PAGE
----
I say, go for the joy. We do the arts, after all, because we enjoy it (and if we don't then we should get the hell out). I say you will know you are improving when you enjoy it more, because the better you get at your chosen pursuit, the more facile you will be with your craft, and thus more able to actually do the things you want to be able to do. To shoot only for the "job", or only for the distance or speed, is to miss the experience part of the process.

I write because I love the process of discovering a character's story. I love bringing actors in to the sphere to bring my characters to life. I love hearing what a director thinks and can bring out of my work. I love hearing an audience, how ever large or small, react to my words. While I sincerely hope to have plays produced and win a Tony someday - just as I am shooting for that 100 miles in September - I have learned the hard lesson that to do something only for that goal is absurd. The 100 miles is meaningful only if I'm having fun doing it. That's not to say I won't still hate the hills sometimes, or hate it when I am trying to write and can't seem to find the right line, but I have promised myself that I will only continue to write as long as it is bringing me joy in the balance.

For all of you who are attempting a career of some sort in the arts, I challenge you to go for the joy. If that joy also comes with lots of jobs and productions and external measures of success, that is fantastic. But if it doesn't, at least you will know you haven't just been spinning your wheels.

Tuesday, June 21, 2011

The art of want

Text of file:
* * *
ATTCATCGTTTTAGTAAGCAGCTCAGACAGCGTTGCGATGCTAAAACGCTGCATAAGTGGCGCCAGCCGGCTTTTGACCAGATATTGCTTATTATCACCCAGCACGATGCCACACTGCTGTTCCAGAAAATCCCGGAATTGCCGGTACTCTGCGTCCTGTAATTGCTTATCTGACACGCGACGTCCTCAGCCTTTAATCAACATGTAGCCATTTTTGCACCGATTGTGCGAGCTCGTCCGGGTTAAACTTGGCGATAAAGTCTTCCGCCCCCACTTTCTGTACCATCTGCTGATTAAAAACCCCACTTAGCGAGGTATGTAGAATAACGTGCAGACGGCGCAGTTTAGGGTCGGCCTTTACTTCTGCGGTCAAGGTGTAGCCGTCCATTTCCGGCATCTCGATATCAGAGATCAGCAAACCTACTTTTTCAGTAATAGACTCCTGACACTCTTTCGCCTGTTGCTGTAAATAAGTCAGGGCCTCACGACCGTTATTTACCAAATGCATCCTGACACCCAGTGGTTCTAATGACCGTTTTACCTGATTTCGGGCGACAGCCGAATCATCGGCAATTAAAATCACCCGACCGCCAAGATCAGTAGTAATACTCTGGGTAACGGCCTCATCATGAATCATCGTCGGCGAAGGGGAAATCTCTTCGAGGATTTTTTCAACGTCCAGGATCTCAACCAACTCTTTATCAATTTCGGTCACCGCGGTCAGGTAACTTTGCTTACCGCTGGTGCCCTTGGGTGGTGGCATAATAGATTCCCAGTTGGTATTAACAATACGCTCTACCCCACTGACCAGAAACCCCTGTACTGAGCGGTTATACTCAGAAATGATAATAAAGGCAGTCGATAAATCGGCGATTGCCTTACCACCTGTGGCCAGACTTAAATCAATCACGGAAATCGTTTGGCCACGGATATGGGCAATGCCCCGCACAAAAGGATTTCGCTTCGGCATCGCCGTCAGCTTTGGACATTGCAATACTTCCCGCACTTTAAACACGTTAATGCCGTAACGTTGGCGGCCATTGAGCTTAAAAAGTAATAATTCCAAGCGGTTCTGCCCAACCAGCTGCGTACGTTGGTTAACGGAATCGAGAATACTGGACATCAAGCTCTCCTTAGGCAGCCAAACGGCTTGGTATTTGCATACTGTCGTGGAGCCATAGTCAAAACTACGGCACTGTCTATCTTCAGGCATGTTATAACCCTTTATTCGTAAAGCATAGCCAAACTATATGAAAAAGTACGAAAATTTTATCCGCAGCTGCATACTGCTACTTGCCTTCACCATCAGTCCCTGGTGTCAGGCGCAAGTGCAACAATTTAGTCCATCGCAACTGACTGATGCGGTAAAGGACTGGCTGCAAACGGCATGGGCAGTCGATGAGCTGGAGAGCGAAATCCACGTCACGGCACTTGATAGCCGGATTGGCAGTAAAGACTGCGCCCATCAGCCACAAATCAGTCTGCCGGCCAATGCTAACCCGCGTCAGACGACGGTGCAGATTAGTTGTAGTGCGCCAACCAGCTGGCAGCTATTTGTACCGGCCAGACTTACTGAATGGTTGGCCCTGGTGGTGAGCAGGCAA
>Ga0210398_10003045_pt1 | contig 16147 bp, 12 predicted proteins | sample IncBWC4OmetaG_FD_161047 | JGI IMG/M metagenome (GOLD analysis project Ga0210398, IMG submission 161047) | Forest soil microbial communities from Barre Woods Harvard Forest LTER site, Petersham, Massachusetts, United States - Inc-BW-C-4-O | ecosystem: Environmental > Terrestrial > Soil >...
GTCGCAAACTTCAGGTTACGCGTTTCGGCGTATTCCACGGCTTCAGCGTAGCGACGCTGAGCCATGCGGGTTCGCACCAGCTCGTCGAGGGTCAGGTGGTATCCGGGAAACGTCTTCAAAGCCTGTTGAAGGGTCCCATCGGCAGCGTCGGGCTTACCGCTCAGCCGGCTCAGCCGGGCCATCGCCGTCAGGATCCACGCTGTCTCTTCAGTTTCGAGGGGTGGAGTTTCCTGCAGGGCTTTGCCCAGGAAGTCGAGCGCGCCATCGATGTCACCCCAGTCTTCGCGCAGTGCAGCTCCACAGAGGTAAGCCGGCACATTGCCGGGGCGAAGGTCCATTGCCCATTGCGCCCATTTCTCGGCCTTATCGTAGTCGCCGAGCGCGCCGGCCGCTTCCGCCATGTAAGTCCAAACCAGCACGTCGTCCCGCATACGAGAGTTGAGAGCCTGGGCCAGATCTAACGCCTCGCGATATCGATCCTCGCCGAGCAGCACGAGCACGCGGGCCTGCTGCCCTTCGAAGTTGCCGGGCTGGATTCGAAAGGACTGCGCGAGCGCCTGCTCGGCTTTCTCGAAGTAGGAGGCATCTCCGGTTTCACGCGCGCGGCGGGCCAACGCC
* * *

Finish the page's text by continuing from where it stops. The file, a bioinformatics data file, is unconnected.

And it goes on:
I saw All's Well That Ends Well at Shakespeare in the Park last night.  It is really quite a lovely production, excellently directed and with some very strong actors (including John Cullum, who just has to be in my play Breaking Pairs someday).  It is probably one of the more simplistic plots of the Shakespeare canon, with the characters not nearly as complicated and/or intriguing as say in Midsummer Night's Dream or Macbeth.  And yet is has something that makes it live on, that makes it satisfying and enjoyable to watch: in pretty much every scene, it is very clear that each major character in that scene WANTS something, and they either get it or they don't by the end of the scene.  Most of these little wants build up towards the major "want" of the play (Helena wants Bertram to love her); some of them are subplots (the soldiers' desire to humiliate Parolles, the "clown" of the play) -- but each of them is a little nugget that helps you follow what is going on and feel the satisfaction of something being completed.  Characters who want something specific are far more interesting to watch than characters who don't (or who might but it is not clear).  I never noticed this before about Shakespeare, but now that I have, I would not be at all surprised to find this true of all of his popular plays.  I am sure that has a lot to do with why they are still done hundreds of years later and the stories retold over and over.